News from Japan, Cyprus and China

Tuesday's World Events   —   Posted on April 2, 2013

JAPAN – Tsunami ghost towns laid bare by Google Street View

image810Concrete rubble litters streets lined with shuttered shops and dark windows. A collapsed roof juts from the ground. A ship sits stranded on a stretch of dirt flattened when the tsunami roared across the coastline. There isn’t a person in sight.

Google Street View is giving the world a rare glimpse into one of Japan’s eerie ghost towns, created by the March 2011 earthquake, tsunami and resulting nuclear disaster that has left the area uninhabitable.

The technology pieces together digital images captured by Google’s fleet of camera-equipped vehicles and allows viewers to take virtual tours of locations around the world, including faraway spots like the South Pole and fantastic landscapes like the Grand Canyon.

Now it is taking people inside Japan’s nuclear no-go zone, to the city of Namie, whose 21,000 residents have been unable to return to live since they fled the radiation spewing from the Fukushima Daiichi nuclear power plant two years ago.

Street View was started in 2007, and now provides images from more than 3,000 cities across 48 countries, as well as parts of the Arctic and Antarctica.

CYPRUS – Mega-Rich Withdrew Money From Banks Before Government Confiscates

image804“A company owned by in-laws of Cypriot President Nicos Anastasiades withdrew dozens of millions from Laiki Bank on March 12 and 13, according to an article published in Cypriot newspaper Haravgi,” reports EnetEnglish.

“The newspaper, which is affiliated to the communist-rooted AKEL party, reports that three days before the Eurogroup meeting [the President’s in-law’s] company took five promissory notes worth €21m [$27 million] from Laiki Bank and transferred the money to London.”

In addition, as Reuters reports, “While ordinary Cypriots queued at ATM machines to withdraw a few hundred euros as credit card transactions stopped, other depositors used an array of techniques to access their money.”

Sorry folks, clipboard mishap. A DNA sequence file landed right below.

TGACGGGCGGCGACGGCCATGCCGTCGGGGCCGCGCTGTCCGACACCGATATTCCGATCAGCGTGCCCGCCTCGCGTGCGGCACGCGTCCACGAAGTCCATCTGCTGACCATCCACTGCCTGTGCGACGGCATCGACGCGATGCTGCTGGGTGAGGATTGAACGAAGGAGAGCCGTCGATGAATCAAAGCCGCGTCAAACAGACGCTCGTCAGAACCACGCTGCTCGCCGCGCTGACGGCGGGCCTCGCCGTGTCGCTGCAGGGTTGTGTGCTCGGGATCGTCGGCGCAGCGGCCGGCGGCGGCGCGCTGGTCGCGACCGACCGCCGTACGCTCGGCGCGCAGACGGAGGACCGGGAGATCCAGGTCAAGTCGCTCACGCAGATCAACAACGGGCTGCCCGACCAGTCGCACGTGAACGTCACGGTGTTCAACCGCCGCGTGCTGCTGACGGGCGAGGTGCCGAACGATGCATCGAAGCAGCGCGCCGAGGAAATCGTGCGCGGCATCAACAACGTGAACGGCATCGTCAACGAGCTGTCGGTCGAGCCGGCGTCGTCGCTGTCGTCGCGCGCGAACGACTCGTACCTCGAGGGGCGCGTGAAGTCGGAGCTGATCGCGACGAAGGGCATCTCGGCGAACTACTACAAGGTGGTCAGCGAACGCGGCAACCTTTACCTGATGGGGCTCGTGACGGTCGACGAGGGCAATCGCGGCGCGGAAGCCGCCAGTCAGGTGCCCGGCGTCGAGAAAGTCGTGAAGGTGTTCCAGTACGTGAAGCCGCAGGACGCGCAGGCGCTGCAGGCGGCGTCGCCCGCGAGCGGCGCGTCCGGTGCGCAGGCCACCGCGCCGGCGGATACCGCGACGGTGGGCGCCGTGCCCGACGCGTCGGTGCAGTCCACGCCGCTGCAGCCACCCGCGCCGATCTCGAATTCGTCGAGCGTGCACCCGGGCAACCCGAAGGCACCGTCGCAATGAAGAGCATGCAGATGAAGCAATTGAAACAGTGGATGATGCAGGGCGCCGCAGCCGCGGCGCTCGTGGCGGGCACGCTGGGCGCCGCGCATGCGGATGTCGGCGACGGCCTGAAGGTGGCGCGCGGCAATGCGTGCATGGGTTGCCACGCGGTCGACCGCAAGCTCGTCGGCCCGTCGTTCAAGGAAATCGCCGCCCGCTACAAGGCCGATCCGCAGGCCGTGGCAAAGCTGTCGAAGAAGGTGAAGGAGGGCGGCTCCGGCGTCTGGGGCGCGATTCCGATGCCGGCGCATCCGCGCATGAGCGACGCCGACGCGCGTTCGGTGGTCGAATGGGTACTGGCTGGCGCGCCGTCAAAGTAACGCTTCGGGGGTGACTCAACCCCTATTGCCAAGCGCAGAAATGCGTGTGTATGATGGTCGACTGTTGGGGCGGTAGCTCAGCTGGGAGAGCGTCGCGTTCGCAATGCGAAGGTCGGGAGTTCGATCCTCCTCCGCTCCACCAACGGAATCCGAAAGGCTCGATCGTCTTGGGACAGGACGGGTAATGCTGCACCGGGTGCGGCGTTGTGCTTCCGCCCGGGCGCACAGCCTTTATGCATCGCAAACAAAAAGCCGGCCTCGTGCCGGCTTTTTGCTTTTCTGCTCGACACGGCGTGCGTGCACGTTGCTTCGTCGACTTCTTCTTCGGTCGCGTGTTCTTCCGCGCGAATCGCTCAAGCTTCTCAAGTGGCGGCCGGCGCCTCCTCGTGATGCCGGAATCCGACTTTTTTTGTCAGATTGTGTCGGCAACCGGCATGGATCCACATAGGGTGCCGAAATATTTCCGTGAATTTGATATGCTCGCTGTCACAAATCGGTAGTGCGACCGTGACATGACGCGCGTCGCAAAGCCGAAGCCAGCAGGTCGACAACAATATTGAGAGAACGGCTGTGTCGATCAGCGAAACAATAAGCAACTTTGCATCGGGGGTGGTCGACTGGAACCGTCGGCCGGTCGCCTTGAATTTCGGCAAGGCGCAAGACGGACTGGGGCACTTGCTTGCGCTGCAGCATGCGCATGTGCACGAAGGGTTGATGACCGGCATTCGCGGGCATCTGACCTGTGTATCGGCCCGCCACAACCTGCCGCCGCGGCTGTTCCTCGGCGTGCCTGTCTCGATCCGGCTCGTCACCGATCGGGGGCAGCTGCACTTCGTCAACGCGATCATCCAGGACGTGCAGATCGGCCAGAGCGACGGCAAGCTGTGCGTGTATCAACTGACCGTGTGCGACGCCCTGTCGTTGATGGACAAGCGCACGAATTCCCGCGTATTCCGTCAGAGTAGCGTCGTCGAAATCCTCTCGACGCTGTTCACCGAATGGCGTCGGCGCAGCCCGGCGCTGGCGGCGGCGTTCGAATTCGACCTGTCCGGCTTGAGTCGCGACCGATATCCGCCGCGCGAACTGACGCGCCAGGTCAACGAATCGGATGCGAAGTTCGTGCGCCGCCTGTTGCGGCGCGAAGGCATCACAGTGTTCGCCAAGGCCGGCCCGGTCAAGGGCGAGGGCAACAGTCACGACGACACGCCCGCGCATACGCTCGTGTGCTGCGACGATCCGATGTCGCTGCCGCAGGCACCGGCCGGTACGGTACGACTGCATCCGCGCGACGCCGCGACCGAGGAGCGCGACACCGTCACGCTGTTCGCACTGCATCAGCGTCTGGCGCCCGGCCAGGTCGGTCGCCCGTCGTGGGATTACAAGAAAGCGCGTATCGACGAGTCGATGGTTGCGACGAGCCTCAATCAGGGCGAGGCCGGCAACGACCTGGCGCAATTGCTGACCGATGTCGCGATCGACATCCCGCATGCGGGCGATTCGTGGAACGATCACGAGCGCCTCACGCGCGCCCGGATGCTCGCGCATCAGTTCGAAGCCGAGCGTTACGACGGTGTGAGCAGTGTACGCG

Branches and subsidiaries of Cypriot banks in London and Russia remained open while banks in Cyprus were closed, allowing Russian oligarchs [an oligarch is a very rich businessman with a great deal of political influence] and other wealthy depositors to move their money.

When asked about the amount of money that had exited Cyprus before the bailout deal, German Finance Minister Wolfgang Schaeuble refused to provide figures. …

As Business Insider reports, the fact that the mega-rich – the supposed targets of Cyprus “haircut” – have already removed most of their money from the system means that, “upper middle class/entrepreneur types will feel most of the pain if the Cyprus tax [government confiscation of people’s savings accounts] is enacted.” …

CHINA – New president calls for a ‘Chinese Dream’


China’s President Xi Jinping

In his March inaugural address as president…Xi Jinping grandly laid out his vision of the “Chinese Dream.”

Broadcast live on almost every major television channel, Mr. Xi called for a “great renaissance of the Chinese nation,” returning China to its former position at the center of the world.

After ten years of interminable and largely incomprehensible speeches from President Hu Jintao, the 59-year-old Mr. Xi struck a far more confident, relaxed and reflective tone. …

Again and again he invoked the “Chinese Dream,” a call to arms that he hopes will bring the country’s increasingly fragmented society together. 

Unlike the American Dream, however, which exalts the opportunity for each individual to achieve success through hard work, the Chinese Dream as told by Mr Xi owes much to collectivism.

“The Chinese spirit brings us together and builds our country together,” said Mr. Xi. “To create the Chinese Dream we must unite all Chinese power. “As long as we stay united, we will share the opportunity to make our dreams come true.”

The dream, according to commentators, is to return China to the position it held in the middle ages: the world’s most advanced and civilized nation. …

(The news briefs above are from wire reports and staff reports posted at London’s Daily Telegraph on March 17 and March 22 and Infowars on April 1.)   




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